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Weaker Dollar Sparks Concern in Asia

The dollar is hovering around a nine-month low against the Japanese yen, and is trading lower against other major currencies around the world and across Asia. The weakening dollar and worries over the United States' financial health have emerged as key concerns for the Asian economy.

The Bank of Japan sold an estimated $25 billion worth of yen this month, trying to stem the dollar's slide. Taiwan has also intervened in the market heavily.

The greenback has fallen 10 percent against the Japanese yen since April and is trading around a 28-month low on the euro. Since the start of the year the dollar is down about 19 percent against the Indonesian rupiah, 10 percent versus the Korean won, four percent versus the Taiwan dollar and two percent lower against the Philippine peso.

Jesper Koll, an economist with investment bank Merrill Lynch in Tokyo, said "basically, the dollar has a broad-based decline and the reason is very straight-forward. Global investors, particularly Japanese, and Asian investors, are very concerned about the U.S. economic and credit outlook, and as result of that you have got repatriation of assets. Keeping money at home rather than far away seems to be a better bet right now."

Slowing earnings growth, concerns over terrorism and revelations that some American companies inflated their books are damaging investors' confidence in the dollar, as well as in U.S. equities.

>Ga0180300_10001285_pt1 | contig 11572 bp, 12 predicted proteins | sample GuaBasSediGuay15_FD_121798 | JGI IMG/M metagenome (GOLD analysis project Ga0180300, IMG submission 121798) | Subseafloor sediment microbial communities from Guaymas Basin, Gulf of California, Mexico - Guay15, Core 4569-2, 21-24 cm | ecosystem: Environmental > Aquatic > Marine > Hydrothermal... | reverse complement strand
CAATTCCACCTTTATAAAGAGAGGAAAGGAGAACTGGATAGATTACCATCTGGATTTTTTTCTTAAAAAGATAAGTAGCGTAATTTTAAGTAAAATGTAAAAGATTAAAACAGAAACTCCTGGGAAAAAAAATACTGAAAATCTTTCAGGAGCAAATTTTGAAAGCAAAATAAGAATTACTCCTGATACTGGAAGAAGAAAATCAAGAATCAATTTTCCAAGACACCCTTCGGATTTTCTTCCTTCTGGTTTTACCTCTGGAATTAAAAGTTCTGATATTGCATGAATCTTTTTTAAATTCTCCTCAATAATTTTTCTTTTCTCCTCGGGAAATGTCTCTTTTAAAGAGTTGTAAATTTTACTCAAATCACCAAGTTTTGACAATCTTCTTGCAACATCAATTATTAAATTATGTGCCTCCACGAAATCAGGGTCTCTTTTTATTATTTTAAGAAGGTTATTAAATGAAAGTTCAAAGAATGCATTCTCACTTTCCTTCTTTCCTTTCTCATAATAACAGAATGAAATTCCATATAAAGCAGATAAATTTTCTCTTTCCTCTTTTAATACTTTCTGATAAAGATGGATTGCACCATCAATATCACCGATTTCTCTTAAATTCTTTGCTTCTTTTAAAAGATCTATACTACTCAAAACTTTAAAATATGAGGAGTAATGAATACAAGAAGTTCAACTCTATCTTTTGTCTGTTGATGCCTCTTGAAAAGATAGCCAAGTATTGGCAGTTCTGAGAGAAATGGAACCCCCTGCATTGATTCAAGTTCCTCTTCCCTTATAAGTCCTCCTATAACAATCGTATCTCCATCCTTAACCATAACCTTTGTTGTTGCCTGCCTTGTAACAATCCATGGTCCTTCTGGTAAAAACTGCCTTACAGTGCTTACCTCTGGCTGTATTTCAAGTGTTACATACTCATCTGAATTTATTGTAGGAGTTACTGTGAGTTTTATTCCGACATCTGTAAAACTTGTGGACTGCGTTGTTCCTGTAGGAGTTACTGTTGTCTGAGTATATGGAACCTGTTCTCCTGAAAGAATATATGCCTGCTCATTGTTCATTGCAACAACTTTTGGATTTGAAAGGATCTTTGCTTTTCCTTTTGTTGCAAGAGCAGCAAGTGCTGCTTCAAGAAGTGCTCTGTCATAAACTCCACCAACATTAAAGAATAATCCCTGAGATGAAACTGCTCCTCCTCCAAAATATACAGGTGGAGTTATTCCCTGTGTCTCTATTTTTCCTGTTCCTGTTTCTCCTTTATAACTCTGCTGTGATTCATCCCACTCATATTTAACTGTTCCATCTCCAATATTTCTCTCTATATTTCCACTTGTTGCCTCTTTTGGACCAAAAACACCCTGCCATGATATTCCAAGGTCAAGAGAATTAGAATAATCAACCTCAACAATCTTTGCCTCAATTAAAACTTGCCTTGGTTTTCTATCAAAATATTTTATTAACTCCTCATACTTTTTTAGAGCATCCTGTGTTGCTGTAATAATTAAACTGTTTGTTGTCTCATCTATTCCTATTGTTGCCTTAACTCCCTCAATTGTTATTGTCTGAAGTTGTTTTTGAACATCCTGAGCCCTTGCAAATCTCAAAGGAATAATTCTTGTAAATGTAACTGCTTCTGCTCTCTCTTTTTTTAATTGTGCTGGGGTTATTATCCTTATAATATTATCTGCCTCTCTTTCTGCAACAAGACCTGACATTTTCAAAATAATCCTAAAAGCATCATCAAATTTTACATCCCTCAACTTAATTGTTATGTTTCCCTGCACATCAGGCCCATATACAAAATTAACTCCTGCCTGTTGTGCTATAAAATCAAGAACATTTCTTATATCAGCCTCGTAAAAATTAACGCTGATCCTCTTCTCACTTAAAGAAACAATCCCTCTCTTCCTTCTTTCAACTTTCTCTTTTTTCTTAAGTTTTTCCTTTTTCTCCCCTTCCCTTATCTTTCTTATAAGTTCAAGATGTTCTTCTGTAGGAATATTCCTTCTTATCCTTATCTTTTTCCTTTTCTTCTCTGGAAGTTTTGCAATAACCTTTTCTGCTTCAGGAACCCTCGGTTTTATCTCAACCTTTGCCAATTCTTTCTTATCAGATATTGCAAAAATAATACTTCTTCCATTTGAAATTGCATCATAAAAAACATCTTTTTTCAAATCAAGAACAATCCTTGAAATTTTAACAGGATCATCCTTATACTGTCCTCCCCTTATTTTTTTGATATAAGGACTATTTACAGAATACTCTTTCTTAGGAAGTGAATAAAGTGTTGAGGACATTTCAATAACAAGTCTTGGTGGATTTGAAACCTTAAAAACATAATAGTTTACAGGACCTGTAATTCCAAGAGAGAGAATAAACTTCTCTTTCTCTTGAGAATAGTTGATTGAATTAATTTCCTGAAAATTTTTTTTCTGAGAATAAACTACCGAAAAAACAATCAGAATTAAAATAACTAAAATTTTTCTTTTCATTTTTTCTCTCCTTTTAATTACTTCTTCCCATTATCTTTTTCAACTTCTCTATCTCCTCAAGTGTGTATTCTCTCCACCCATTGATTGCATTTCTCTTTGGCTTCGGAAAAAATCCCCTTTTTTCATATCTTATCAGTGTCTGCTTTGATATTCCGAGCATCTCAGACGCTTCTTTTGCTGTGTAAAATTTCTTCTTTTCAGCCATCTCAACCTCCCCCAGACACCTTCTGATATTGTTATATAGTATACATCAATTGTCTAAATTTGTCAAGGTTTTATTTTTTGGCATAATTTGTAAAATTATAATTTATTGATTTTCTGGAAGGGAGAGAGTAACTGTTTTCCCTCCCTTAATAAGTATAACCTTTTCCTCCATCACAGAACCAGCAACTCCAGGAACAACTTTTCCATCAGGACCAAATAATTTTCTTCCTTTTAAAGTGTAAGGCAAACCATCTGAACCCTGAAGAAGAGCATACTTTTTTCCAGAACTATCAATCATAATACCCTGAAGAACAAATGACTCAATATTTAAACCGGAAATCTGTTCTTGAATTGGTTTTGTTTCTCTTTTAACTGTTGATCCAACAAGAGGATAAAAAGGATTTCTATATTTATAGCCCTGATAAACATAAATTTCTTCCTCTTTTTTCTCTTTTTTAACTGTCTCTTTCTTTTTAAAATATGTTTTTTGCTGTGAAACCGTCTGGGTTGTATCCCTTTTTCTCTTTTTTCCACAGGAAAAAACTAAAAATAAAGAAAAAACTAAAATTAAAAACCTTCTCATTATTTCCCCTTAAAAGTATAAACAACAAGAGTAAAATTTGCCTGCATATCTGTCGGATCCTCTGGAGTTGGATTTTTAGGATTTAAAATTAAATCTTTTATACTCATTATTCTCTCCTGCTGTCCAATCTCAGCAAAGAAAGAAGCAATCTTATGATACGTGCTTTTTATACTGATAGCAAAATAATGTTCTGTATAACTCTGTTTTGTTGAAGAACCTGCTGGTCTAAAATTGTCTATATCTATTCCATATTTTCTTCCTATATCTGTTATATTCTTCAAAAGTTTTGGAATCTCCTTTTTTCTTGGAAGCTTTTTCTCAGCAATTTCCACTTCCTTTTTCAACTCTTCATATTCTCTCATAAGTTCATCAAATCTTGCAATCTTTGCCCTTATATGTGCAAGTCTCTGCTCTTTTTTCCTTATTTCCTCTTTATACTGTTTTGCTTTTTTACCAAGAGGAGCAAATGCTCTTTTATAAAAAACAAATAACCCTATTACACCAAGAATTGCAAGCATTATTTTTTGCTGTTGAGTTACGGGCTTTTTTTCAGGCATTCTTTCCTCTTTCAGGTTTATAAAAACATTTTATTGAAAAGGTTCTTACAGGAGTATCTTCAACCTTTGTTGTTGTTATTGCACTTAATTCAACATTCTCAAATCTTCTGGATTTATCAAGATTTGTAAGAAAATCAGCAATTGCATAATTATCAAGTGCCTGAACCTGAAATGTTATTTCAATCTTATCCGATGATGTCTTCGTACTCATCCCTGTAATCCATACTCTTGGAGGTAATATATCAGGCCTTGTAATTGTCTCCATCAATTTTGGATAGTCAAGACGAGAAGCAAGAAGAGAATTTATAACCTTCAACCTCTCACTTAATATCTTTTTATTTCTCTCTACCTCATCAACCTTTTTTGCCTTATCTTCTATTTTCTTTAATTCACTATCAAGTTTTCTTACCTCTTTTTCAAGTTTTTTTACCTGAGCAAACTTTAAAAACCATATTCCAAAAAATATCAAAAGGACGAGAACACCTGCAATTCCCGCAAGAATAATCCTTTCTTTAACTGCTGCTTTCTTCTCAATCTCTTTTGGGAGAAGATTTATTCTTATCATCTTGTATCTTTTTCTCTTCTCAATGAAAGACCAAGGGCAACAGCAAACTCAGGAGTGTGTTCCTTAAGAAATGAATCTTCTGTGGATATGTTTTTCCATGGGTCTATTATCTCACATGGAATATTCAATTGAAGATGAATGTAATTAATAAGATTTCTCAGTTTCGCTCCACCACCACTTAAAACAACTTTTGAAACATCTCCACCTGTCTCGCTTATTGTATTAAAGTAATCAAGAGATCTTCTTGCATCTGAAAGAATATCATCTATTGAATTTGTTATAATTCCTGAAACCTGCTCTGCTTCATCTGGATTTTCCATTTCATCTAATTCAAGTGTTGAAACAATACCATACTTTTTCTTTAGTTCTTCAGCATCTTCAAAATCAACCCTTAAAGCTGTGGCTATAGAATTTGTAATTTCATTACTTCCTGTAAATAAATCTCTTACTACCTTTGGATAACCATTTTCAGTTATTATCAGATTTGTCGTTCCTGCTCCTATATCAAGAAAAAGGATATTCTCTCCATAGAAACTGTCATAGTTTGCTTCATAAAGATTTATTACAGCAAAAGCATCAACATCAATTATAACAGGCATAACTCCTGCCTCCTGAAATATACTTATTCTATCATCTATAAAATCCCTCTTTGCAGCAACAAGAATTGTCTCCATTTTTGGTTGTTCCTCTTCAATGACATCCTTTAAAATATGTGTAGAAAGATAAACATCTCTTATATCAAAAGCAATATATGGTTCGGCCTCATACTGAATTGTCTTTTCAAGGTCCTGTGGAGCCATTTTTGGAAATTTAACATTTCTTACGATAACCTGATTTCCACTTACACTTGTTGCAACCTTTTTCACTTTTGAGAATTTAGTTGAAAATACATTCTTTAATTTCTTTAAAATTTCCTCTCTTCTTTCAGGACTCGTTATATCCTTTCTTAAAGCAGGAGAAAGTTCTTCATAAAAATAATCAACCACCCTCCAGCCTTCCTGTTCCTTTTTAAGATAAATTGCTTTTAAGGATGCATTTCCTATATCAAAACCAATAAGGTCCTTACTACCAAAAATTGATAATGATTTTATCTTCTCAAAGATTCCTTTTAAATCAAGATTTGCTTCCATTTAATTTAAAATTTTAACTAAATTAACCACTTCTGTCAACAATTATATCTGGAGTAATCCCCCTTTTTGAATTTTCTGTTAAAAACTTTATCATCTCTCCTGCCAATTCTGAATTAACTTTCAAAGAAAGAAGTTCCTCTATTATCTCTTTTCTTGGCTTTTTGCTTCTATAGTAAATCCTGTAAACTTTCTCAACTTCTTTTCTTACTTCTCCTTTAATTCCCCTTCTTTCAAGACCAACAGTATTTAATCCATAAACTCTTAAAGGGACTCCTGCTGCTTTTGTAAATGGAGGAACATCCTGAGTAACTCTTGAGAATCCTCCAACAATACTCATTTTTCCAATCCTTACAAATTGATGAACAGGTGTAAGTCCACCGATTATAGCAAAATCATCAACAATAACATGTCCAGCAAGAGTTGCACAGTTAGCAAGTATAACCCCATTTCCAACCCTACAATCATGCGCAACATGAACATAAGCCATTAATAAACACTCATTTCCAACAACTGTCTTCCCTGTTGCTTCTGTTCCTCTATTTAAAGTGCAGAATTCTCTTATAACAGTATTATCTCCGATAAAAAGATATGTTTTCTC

Economists such as Mr. Koll say that Asian governments fear these woes will sap consumer demand in the United States, Asia's key trading partner. In addition, a weaker dollar makes imports more expensive in the United States, cutting demand for them.

"The worry is that if indeed the American economy is slowing down sharply, if indeed America were to enter a double-dip recession, that would be much more dangerous for Japanese and Asian economies," said Mr. Koll. "Because when you look at the statistics, when you do the analysis, it is export volume, the actual demand for Asian and Japanese products, that is much more significant than just the ups and downs of the exchange rate."

Some currency traders suggest Japan, Singapore and South Korea may step into the currency markets at one time to buy dollars. Such a move to support the dollar would be a first, but analysts say it is possible because cooperation among the region's central banks has greatly increased since the 1997 Asian financial crisis.